Old man on ladder trims tree; Man, woman sand table with power tools, masks; Man with goggles, headphones uses chainsaw

Gardening and DIY are two of the UK’s most popular pastimes, with almost 40% of UK residents reporting that they enjoy gardening, and DIY is still seeing a surge in popularity post-pandemic. While most projects in the home or garden go without a hitch, NHS and RoSPA statistics show an increase in DIY and gardening related hospital admissions year on year, with over 8,000 patients hospitalised in 2021 alone.

While some DIY and gardening related injuries can be serious, most can be prevented by taking basic safety precautions. Ensure your leisure time at home doesn’t become time spent in A&E by looking at some of the ways DIY and gardening can commonly go wrong, and how to prevent or treat common injuries with first aid.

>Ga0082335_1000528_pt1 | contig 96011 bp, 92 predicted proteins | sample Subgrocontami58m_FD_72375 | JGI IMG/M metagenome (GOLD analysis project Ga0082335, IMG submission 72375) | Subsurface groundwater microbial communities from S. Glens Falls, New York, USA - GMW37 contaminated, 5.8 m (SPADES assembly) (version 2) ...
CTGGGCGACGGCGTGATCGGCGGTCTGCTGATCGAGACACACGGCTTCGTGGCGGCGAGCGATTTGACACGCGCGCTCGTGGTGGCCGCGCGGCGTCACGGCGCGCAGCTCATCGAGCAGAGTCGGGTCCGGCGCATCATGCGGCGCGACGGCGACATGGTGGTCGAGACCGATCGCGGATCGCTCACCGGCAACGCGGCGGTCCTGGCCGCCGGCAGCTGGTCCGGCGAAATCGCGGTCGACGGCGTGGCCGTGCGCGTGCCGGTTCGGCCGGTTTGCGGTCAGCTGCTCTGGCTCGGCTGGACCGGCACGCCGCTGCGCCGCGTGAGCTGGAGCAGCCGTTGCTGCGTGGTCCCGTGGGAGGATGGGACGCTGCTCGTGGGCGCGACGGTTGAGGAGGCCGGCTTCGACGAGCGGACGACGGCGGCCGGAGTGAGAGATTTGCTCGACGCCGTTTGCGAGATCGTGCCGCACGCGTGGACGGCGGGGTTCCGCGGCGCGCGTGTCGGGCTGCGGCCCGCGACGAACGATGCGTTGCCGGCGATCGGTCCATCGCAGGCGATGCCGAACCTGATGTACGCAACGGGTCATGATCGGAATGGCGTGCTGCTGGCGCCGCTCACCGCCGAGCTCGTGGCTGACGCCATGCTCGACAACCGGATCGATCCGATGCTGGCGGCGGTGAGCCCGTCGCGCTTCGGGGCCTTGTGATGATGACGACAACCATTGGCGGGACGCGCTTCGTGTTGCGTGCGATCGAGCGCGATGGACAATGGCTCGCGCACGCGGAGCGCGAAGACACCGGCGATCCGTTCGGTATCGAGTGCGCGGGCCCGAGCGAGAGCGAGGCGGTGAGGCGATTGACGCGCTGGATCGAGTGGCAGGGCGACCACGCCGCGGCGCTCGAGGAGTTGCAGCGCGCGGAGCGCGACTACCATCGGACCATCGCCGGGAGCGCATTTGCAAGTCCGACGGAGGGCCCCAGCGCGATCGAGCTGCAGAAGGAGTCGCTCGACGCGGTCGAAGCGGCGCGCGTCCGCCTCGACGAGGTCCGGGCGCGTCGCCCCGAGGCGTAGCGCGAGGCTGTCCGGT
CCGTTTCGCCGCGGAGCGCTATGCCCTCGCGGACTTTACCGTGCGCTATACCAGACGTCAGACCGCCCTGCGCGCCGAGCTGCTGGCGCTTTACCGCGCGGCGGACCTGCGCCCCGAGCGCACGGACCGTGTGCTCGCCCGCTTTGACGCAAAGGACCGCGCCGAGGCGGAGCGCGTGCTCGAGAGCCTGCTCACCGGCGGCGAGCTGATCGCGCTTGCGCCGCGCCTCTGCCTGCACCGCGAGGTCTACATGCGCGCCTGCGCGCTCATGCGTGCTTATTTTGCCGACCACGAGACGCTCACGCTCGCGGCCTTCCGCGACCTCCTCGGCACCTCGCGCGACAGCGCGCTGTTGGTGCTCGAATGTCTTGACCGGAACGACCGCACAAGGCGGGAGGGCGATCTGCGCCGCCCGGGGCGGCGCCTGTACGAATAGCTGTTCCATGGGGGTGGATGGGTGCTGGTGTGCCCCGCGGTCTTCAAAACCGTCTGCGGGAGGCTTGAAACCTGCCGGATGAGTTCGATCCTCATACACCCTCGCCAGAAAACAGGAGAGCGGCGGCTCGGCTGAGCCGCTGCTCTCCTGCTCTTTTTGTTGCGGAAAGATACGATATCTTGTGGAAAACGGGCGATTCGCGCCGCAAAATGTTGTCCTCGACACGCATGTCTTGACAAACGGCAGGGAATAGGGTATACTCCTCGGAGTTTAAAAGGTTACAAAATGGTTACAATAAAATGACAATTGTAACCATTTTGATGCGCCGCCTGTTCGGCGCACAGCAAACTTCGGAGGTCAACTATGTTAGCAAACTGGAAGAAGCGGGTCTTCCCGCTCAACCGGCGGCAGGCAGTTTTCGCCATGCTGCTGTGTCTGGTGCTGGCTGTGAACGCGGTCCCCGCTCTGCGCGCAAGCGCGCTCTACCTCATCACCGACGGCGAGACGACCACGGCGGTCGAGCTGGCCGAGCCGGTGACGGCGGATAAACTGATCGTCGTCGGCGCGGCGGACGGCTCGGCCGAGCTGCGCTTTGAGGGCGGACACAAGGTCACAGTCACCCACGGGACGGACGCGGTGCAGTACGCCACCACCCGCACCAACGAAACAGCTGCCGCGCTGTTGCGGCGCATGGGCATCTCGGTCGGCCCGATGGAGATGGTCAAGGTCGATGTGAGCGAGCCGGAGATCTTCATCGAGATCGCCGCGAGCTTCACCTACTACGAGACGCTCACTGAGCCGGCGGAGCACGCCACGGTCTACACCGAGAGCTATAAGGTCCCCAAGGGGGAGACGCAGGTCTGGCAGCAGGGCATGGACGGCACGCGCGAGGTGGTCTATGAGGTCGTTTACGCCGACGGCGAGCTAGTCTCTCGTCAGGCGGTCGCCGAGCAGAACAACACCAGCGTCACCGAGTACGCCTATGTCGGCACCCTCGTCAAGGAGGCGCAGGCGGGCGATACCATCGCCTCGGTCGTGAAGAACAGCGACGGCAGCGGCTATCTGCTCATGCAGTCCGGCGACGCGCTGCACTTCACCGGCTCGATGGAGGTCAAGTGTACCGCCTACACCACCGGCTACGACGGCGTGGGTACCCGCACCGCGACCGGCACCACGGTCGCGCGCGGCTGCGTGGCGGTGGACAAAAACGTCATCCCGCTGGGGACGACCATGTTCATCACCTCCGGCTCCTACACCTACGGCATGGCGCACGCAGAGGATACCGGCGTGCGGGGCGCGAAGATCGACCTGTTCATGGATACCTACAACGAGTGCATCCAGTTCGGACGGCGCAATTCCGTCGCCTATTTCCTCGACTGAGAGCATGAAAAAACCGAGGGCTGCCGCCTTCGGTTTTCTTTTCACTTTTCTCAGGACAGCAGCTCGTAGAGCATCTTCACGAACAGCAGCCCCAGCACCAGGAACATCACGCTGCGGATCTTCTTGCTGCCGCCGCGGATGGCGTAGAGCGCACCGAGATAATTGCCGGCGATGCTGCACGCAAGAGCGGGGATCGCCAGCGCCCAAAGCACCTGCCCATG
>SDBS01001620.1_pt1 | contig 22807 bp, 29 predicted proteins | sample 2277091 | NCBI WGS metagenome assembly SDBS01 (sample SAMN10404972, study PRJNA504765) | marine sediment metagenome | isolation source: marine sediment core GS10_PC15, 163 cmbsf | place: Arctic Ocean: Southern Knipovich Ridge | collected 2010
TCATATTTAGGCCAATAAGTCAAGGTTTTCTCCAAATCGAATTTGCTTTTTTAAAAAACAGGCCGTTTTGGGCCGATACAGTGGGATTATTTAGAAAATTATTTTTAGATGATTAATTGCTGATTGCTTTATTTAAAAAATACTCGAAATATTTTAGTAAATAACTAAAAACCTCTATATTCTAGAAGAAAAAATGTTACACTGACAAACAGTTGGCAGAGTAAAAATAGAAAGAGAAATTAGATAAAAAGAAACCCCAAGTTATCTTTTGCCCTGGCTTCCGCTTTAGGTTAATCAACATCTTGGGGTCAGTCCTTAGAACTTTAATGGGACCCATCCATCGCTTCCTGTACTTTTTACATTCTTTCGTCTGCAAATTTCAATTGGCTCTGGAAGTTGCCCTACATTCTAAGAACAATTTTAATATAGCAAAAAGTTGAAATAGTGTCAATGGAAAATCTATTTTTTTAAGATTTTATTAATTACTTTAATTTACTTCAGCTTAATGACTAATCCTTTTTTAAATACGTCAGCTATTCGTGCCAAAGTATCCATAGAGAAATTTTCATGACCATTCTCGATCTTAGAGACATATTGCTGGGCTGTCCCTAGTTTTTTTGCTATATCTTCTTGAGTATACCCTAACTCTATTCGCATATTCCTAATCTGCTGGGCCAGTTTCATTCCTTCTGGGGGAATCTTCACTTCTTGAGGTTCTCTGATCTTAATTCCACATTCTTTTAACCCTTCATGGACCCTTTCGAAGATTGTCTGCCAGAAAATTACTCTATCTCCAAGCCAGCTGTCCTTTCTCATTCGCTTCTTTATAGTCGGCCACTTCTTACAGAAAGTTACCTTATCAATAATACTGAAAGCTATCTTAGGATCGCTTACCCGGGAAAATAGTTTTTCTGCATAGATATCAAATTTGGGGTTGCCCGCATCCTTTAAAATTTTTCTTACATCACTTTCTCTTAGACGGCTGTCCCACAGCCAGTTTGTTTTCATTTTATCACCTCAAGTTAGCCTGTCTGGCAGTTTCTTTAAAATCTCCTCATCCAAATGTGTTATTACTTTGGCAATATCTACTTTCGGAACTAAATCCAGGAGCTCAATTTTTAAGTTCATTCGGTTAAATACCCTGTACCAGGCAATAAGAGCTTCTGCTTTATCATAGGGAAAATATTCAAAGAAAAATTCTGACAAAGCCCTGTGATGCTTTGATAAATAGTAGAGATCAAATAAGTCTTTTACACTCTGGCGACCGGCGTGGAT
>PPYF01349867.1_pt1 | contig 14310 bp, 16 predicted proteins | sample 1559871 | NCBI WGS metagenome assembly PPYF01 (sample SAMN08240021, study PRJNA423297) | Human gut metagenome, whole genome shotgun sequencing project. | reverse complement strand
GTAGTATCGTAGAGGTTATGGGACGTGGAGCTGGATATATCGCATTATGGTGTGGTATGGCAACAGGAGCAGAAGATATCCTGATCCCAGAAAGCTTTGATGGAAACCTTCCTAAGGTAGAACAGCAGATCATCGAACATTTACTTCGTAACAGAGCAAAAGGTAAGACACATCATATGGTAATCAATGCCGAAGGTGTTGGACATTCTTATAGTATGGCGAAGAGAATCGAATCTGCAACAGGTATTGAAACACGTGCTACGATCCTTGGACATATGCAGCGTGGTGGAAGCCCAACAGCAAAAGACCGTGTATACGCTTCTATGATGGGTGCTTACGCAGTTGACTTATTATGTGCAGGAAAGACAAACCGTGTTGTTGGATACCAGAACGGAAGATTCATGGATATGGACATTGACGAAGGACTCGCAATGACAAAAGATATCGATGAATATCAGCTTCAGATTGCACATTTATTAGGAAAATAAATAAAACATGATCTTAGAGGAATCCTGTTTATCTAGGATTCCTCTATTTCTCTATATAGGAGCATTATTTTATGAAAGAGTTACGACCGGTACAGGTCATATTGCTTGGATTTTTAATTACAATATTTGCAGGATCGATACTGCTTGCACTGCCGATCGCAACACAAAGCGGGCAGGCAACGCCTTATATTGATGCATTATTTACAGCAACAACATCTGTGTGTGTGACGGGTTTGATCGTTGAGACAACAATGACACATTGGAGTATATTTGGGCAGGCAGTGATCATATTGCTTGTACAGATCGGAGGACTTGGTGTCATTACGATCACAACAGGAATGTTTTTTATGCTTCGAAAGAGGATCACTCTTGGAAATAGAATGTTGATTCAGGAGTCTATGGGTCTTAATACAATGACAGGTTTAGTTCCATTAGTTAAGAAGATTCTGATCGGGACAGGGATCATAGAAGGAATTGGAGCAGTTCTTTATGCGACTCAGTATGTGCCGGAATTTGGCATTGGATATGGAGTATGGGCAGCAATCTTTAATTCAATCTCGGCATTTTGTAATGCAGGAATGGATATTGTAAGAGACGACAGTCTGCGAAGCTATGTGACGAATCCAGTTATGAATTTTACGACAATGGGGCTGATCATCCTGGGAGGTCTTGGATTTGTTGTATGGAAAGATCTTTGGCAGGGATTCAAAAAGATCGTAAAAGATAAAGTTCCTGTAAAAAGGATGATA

When DIY and Gardening Go Wrong

Old man falls from a ladder while in the garden

According to statistics from the Royal Society for the Prevention of Accidents, the home is the most common location for an accident to happen. Even simple DIY activities like painting and decorating, putting up shelves and building furniture can end in accident and injury if proper precautions aren’t taken.

When working with common DIY and gardening tools like hedge trimmers and electric saws, the risk of injury greatly increases. Common injuries sustained while gardening or carrying out DIY tasks include slipping and falling from ladders, catching fingers on power tools, or acquiring a cut outdoors that later becomes infected.

Simple preventative measures can greatly reduce the risk of injury at home. Knowing what to do in an emergency and ensuring that your home first aid kit is properly stocked is paramount to ensuring you stay safe when working around the home or in the garden.

10 Tips to Avoid DIY and Gardening Related Accidents

A man paints a roof interior while wearing protective goggles

DIY related accidents

1. Keep children out of harm's wayA woman is putting up fence walls using a drill A man is constructing a roof while standing on a ladder A man is trimming trees with a chainsaw while wearing protective gear, including a helmet and headphones